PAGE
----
As evidence emerges, rapid translation into practice and clinical services supported by relevant policy substantiation and reinforcement is crucial. SRH services restoration and preservation with integration of in-person and online access should support family planning, healthy pregnancies, age-related disease screening and treatment and health/wellness promotion delivered as inclusive, sensitive and congruent care for all individuals regardless of racial/ethnic origins, sexual orientation/identity and socioeconomic status. See Table 1 for a summary.
      Table 1.AAN Policy Priorities & Women's Sexual/Reproductive Health and Access Challenges amid COVID-19
      TopicsPolicy Priority #1 Advance Health Equity and Champion WellnessPolicy Priority #2 Promote Innovation and SustainabilityPolicy Priority #3 Reduce Patient, Provider, and System Burden
      Sex-Related COVID-19 Severity We recommend inclusion of SABV and the effects of COVID-19 on women across the life course.Policy Recommendations:
      • 1.
        Adherence to NIH SABV Policy Notice: NOT-OD-15-102, Consideration of Sex as a Biological Variable when appropriate
      • 2.
        Incorporate sex as a biological variable into the study design and in cases where it is not, provide rationale; collect and analyze disaggregated sex-based data; and report and publish sex-based data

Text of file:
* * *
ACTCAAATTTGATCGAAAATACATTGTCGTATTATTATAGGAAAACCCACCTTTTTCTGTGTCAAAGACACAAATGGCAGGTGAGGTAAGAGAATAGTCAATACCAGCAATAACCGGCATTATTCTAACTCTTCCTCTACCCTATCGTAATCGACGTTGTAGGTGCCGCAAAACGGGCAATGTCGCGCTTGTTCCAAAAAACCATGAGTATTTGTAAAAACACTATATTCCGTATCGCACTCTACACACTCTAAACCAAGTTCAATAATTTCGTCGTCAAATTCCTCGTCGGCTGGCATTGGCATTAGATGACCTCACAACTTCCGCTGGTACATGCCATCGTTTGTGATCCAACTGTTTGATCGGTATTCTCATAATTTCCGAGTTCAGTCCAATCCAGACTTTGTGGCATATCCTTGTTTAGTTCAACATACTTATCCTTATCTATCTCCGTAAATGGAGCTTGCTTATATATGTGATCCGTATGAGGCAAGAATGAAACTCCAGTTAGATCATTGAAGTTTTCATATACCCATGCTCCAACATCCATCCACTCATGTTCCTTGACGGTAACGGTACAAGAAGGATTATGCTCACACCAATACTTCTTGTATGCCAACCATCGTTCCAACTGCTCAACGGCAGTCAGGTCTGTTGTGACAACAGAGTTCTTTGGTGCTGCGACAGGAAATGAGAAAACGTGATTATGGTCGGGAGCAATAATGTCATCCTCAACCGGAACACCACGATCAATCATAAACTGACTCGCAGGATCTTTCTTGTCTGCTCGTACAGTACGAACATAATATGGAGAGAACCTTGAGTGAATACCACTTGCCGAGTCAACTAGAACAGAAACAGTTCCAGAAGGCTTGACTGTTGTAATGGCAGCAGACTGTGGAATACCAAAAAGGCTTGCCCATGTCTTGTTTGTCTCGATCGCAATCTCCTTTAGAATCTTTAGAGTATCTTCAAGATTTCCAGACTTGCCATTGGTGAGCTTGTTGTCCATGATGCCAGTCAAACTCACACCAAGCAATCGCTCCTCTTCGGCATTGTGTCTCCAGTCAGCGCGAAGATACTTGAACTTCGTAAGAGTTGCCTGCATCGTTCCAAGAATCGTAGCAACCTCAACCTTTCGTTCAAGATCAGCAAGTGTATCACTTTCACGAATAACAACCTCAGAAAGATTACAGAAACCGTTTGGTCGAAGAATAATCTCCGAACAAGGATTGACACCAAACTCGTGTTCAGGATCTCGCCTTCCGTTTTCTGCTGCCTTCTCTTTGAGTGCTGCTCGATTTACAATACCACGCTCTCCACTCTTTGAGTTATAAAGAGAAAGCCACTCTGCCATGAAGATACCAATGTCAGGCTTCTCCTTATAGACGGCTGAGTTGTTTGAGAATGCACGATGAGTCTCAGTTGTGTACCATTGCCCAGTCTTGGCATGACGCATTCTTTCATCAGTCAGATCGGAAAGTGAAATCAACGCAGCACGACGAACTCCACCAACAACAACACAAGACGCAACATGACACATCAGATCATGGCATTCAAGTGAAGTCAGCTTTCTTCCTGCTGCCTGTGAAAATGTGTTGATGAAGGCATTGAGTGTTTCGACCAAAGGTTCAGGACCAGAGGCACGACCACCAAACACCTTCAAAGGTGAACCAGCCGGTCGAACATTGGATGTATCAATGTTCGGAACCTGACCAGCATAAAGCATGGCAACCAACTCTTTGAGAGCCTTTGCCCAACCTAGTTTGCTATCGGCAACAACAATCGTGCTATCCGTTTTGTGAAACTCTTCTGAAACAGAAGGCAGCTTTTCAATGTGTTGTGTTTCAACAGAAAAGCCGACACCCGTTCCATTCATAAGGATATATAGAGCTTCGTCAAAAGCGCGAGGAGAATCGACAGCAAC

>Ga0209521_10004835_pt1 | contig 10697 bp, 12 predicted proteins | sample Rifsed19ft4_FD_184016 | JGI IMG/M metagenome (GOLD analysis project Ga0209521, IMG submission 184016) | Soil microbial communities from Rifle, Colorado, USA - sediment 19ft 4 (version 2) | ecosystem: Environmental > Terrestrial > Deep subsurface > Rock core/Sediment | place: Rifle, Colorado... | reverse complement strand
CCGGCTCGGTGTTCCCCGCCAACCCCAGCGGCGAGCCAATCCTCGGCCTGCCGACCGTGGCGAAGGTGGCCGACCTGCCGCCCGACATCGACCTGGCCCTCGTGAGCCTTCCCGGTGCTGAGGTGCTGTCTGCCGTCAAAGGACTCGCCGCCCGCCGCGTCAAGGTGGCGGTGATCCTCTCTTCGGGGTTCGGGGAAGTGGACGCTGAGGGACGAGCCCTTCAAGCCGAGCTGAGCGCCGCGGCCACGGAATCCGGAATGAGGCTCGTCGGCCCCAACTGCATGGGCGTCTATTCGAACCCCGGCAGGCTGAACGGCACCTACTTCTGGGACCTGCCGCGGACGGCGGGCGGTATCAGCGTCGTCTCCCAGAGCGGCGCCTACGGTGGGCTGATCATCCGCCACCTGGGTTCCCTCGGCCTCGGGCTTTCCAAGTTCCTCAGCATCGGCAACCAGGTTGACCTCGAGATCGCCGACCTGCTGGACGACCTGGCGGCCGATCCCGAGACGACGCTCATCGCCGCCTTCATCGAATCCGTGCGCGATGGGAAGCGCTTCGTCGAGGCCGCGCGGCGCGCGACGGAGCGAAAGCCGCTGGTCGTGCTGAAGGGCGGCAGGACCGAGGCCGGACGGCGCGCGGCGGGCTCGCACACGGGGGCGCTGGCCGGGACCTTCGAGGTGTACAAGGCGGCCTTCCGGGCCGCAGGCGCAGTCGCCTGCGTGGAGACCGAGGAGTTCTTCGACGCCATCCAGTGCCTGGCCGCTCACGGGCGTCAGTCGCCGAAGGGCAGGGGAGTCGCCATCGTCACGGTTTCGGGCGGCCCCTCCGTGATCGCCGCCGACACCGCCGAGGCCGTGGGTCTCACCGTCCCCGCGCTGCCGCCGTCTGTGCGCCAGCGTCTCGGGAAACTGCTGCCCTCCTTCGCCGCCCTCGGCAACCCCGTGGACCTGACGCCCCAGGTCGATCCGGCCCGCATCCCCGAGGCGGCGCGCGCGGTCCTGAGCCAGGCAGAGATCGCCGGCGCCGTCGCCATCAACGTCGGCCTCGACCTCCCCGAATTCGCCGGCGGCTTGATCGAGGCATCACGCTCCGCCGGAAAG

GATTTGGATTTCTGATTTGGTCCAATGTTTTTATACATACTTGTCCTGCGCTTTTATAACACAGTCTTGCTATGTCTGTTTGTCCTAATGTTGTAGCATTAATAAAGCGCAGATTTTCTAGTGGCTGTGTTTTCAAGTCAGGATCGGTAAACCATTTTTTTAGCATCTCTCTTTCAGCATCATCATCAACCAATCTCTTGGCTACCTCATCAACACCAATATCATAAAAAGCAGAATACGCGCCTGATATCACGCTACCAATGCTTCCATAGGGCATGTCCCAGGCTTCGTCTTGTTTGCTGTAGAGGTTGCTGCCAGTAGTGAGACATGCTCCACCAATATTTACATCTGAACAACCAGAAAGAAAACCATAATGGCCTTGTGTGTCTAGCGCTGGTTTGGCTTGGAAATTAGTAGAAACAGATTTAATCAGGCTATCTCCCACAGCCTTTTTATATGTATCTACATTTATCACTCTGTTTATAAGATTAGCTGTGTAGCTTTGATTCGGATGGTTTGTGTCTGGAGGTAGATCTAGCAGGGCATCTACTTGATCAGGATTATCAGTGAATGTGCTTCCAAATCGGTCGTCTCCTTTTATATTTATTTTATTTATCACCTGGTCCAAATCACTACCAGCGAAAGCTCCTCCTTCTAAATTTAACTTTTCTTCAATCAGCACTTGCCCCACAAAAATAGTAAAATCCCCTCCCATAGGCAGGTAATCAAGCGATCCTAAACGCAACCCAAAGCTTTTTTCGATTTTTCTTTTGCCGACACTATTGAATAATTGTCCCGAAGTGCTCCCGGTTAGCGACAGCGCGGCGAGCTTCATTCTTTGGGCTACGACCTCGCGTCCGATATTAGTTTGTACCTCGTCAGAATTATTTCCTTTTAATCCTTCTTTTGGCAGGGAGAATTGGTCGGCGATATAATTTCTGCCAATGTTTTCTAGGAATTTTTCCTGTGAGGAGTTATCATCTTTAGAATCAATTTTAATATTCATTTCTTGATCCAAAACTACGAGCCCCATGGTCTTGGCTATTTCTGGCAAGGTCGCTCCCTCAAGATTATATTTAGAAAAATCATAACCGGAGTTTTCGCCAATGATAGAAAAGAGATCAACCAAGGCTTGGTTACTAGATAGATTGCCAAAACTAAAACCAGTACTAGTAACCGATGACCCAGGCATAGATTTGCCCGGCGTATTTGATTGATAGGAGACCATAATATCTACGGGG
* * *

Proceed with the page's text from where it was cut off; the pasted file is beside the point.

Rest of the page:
• 3.
        When appropriate, ensure ≥ 50% of clinical trial participants are females
      • 4.
        Use male and female animals when conducting preclinical research
      • 5.
        Peer-reviewed journals and professional societies/associations to implement SABV Policy, requiring disaggregated data reporting
      • 6.
        Research is needed in support of:a. Uncovering sex differences in multiple mechanisms of viral biological defense and infectious consequencesb. Individuals with a strong desire to live as another sex or are undecided about being male or female
      Socioeconomic Stressors We recommend policies which directly support the downstream effects of COVID-19 on women's unemployment, employment, and childcare benefits and resources given that women overwhelmingly serve as primary care givers and constitute nearly half of the US workforcePolicy Recommendations:
      • 1.
        Encourage government subsidies to replace pay for women who provide child care or serve as informal or formal caregiver during the pandemic
      • 2.
        Suspend work requirements for government assistance programs until school and daycare centers fully re-open and for those serving as unpaid caregivers for family members who are COVID-19 infected
      • 3.
        Remove requirement to be actively seeking work to obtain unemployment insurance until school and daycare centers re-open
      • 4.